For the disability-affected person who seeks companionship along with practical assistance, the service dog is far superior to any inanimate tool. But though it’s a hard fact to face with any companion animal, a service dog is also likely to grow old before its handler—and unlike a cane or mobile device, it can’t just be shelved in favor of a new model.
To answer the question, “What happens to service dogs after they stop working?” BridgingApps turned to Jennifer Wright, PsyD (Service and Companion Dog Coordinator at Easter Seals Greater Houston), and to trainer Allie Keaton (Founder and President of My Service Dog., Inc.)
Q: What are some advantages of having a service dog to begin with?
A: A qualified service dog performs many tasks—retrieving items, helping its handler maintain personal space, even notifying caretakers or family members should there be a need for emergency assistance. But regardless of specifics, every service dog has one central task: caring for its human and making the person’s life easier.
At Easter Seals Greater Houston, we have the honor of connecting military families with four-legged “angels on earth.” The work of our dogs is essential in improving quality of life for individual Veterans—and no less for their family caretakers, who find significant relief in having help with essential tasks. Hence, we firmly believe the entire family is to be included in the decision to welcome a service dog into the home.
Once placed, the service dog is a perfect model of patriotism, pride, and unconditional giving—a true superhero—when caring for his or her Veteran. Nonetheless, there inevitably comes a time when service dogs become too old to work, or suffer an illness, injury, or trauma that leaves them unfit. It’s then that retirement, not to mention finding a replacement dog for the human family, must be considered.
Q: How do you decide when a dog is ready to retire—is it more than a matter of reaching a predetermined age?
A: It’s hard even to state a typical age when “most” service dogs retire. There are a multitude of factors to consider: health, breed, size, and genetics, to name just the most common. And even while a dog is young and healthy, we can’t rule out the possibility of unexpected developments forcing early retirement. For example, service dogs have been known to develop unforeseen anxieties that stop them from performing their tasks.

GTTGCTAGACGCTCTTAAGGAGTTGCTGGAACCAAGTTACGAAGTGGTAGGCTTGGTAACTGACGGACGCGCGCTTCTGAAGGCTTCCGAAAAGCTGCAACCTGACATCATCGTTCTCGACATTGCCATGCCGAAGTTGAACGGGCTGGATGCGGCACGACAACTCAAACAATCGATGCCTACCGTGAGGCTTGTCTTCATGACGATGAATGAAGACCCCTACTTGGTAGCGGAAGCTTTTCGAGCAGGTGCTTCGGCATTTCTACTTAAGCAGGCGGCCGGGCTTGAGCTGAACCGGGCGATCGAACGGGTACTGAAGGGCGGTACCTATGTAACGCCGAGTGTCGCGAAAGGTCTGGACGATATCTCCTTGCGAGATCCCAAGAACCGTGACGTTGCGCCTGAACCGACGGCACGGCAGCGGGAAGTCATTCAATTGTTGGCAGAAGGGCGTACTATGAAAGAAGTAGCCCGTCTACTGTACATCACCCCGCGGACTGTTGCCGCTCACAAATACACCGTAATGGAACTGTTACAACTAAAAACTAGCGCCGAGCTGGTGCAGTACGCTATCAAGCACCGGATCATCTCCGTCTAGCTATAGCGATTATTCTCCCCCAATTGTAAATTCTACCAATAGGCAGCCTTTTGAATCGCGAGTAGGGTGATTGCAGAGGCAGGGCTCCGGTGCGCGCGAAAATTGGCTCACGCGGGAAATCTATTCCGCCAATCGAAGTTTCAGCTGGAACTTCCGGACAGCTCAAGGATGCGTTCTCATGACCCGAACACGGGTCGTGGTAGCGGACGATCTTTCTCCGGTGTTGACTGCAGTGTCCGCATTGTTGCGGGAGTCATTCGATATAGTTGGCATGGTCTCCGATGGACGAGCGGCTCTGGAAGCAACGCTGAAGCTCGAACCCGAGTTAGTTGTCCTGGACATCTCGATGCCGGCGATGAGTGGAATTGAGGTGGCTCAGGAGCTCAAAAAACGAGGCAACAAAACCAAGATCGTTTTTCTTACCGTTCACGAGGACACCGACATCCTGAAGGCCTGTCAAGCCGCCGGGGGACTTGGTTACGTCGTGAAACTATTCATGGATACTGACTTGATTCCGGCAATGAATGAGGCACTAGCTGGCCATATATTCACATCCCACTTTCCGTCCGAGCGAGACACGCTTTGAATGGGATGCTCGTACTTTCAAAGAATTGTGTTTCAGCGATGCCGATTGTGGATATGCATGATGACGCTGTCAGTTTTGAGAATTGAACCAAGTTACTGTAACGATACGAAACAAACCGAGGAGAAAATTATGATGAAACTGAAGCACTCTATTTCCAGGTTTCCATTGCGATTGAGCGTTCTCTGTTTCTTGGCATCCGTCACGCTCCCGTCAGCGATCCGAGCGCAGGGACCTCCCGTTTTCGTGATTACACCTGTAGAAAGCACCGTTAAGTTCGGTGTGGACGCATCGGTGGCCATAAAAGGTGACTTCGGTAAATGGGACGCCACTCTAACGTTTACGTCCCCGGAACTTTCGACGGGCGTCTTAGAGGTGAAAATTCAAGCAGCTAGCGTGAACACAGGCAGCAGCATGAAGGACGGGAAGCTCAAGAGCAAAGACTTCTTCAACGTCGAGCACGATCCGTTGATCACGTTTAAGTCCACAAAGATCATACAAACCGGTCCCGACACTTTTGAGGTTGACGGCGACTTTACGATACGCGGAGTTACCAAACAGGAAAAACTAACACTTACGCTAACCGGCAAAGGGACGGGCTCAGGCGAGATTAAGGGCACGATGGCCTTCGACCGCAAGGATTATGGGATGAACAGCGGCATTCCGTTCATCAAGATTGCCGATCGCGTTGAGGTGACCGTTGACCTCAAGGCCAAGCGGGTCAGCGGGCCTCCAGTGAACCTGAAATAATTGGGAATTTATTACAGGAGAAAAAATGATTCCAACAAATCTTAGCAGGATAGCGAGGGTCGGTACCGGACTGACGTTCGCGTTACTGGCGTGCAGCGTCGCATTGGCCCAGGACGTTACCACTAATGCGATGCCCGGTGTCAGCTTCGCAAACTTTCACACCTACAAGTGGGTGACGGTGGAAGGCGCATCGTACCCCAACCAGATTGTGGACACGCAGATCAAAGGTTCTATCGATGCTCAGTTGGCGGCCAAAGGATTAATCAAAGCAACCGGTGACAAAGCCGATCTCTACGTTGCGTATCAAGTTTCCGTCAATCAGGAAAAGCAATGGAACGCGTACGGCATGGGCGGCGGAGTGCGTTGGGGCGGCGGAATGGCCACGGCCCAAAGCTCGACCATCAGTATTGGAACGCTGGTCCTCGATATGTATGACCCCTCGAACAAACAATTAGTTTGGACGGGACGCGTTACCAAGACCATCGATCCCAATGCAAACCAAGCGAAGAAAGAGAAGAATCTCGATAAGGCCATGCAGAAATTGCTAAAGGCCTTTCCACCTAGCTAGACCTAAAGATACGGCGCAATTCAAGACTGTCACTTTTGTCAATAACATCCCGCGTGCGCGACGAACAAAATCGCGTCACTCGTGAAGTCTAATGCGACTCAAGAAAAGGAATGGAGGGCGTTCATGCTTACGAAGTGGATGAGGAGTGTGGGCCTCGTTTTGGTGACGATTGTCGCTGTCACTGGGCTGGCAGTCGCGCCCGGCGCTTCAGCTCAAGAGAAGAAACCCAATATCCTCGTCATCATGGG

Regardless, each service dog organization has its own retirement process and standards. The important thing is doing what’s best for each individual dog as well as for every human involved.
Q: So what happens after a dog is ready for retirement? How do they spend their remaining years?
A: We like to have service dogs personally train their replacements, whenever possible. An experienced dog is invaluable in introducing new “recruits” to daily routines and living quarters. Not to mention helping the new dog get acquainted with its assigned humans (and vice versa).
After retirement, we normally favor letting the dog remain with the family it knows and loves. If that proves impractical—if the dog develops special health needs, if simultaneously caring for retired and working service dogs would be financially prohibitive—our advice is to look first to people who are already well acquainted with the dog. Friends or extended-family members are often able to take a retired dog in. The next choice would be rehoming the service dog as a companion dog elsewhere, perhaps with another family in our Veterans program.
Ultimately, what’s most important is that the dog be able to live out his or her life surrounded by top-quality care, companionship, and understanding. After a service dog has invested years of dedication in a human family, the least we can do is return the favor.
P.S. Families with a general interest in dogs and other pets may enjoy these apps: